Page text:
Author Highlights & Awards


Nieeta L. Presley, author of “Traveling Without Aggravation: How Victor H. Green Changed Travel for Black Americans: Green Book Locations in the Historic Rondo Community (1940-1956)”

Traveling is never easy, but traveling for Black Americans during the Jim Crow era was especially difficult because many businesses were far from welcoming. And so, residents in tight-knit African American communities opened their own doors when a prominent politician, famous musician, or even Aunt Betty from Louisville passed through town. Then, in 1936, Victor H. Green began publishing The Negro Motorist Green Book, with listings for motels and travel homes, restaurants, and service stations. Between 1940 and 1956, nine businesses invited travelers to St. Paul’s Rondo neighborhood. Author Nieeta Presley scoured city directories and old newspaper articles and advertisements to uncover the histories of several of these venues, including Wilson Villa and the popular Jim’s Place—for here, travelers were always welcome.

Nieeta L. Presley retired from the Aurora St. Anthony Neighborhood Development Corporation in 2020. She is the owner of New Life Possibilities, LLC and coordinator for the Rondo Roundtable, a collaboration of Rondo organizations spearheading the vision to preserve the legacy and history of the community and to develop the Rondo Arts Culture, Business Heritage District (RACBHD) and ReConnect Rondo, an initiative to develop a land bridge over I-94. She serves as secretary of the Saint Paul Planning Commission and first vice president of the Saint Paul Branch of the NAACP. Presley is a daughter of Historic Rondo, although she now lives in the city’s Swede Hollow neighborhood. She has three children, nineteen grandchildren, and twelve great grandchildren.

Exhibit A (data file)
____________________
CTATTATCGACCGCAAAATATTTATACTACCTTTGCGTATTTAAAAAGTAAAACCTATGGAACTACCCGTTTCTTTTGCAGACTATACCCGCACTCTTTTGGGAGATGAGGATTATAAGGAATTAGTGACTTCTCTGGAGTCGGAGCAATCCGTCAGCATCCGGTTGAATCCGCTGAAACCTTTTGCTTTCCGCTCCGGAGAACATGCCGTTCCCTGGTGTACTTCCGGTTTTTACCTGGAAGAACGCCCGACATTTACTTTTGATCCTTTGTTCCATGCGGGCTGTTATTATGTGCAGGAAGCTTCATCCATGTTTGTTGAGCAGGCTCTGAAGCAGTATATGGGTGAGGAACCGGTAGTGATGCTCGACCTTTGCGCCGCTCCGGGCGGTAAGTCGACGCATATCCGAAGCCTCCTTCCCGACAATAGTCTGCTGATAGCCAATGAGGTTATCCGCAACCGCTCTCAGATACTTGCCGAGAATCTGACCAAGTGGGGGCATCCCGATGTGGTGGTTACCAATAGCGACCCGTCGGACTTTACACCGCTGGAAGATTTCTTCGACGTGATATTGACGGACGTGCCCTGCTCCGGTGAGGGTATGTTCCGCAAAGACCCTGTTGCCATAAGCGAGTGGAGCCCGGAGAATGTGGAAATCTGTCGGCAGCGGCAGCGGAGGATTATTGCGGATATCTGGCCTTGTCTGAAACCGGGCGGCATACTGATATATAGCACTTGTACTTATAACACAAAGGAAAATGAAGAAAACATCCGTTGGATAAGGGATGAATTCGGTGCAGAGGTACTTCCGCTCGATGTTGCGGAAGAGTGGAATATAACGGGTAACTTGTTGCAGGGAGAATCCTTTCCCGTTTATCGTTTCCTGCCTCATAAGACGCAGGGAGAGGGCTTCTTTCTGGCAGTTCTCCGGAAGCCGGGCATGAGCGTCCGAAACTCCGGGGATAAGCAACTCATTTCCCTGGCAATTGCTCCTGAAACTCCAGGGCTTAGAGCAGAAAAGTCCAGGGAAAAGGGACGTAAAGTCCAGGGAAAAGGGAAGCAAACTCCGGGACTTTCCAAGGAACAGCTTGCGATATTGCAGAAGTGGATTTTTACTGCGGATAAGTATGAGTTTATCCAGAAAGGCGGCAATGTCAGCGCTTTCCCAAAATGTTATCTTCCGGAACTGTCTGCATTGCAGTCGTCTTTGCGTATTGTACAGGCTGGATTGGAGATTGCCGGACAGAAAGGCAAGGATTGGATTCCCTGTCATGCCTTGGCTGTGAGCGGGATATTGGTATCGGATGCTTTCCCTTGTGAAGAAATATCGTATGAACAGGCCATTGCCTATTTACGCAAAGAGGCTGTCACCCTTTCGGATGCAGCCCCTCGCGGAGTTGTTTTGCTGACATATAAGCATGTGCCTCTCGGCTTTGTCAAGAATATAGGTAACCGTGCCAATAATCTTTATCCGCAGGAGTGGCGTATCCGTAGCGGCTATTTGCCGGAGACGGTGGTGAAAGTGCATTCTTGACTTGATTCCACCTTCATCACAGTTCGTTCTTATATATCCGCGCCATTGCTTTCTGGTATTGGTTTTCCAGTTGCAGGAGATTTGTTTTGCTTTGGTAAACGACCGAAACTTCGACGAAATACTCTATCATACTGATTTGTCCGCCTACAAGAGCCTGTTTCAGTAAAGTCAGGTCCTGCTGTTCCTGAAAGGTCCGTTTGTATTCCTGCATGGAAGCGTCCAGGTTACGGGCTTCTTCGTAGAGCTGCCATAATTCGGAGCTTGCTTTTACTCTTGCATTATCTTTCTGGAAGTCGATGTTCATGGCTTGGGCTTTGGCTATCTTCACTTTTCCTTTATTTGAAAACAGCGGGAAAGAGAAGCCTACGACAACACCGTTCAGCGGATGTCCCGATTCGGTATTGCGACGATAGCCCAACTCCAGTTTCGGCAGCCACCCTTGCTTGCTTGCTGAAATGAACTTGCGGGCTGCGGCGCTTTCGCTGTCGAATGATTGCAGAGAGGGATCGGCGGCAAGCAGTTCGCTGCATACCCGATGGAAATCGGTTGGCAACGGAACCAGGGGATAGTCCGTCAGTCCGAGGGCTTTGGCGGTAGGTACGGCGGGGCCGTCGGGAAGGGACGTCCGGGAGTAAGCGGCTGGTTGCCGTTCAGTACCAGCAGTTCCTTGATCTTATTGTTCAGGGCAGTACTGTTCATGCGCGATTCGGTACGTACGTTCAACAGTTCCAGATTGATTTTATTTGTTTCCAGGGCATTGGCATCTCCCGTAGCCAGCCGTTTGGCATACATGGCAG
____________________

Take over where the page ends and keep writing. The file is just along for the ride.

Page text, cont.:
2022 RCHS Virginia B. Kunz Awards

Ramsey County Historical Society (RCHS) has been in the publishing business since 1964. Over nearly sixty years and under the direction of just three editors, RCHS has published hundreds of issues of its award-winning magazine Ramsey County History, scores of local history books, dozens of podcasts, and more.

Virginia B. Kunz started the program and was the longest serving editor from 1964 until her death in 2006. Shortly thereafter, the society established its Virginia B. Kunz award, which is given every two years, to the author or authors of the best article published in the magazine that meets three criteria:

  • The article has a new, more complete, or corrective contribution to material dealing with the history of Ramsey County, Minnesota,
  • The article has an effective balance of appropriate historical research, documentation, and accessibility to a broad audience of readers,
  • The article is written in an engaging style and includes appropriate visual materials such as photos, maps, diagrams, or other illustrations that encourage the reading of local or regional history.

A panel of three independent, community judges: Readus Fletcher II, who is retired from the City of Saint Paul and is the founder and producer of Tellstar News; Clarence White, a writer, poet, and the associate director of the East Side Freedom Library; and Sue Zumberge, owner of Subtext Books in downtown St. Paul. The trio selected the winning article for 2022, and it was not an easy task.

2022 Virginia B. Kunz Nominees

2022 Virginia B. Kunz Winner

Leetta M. Douglas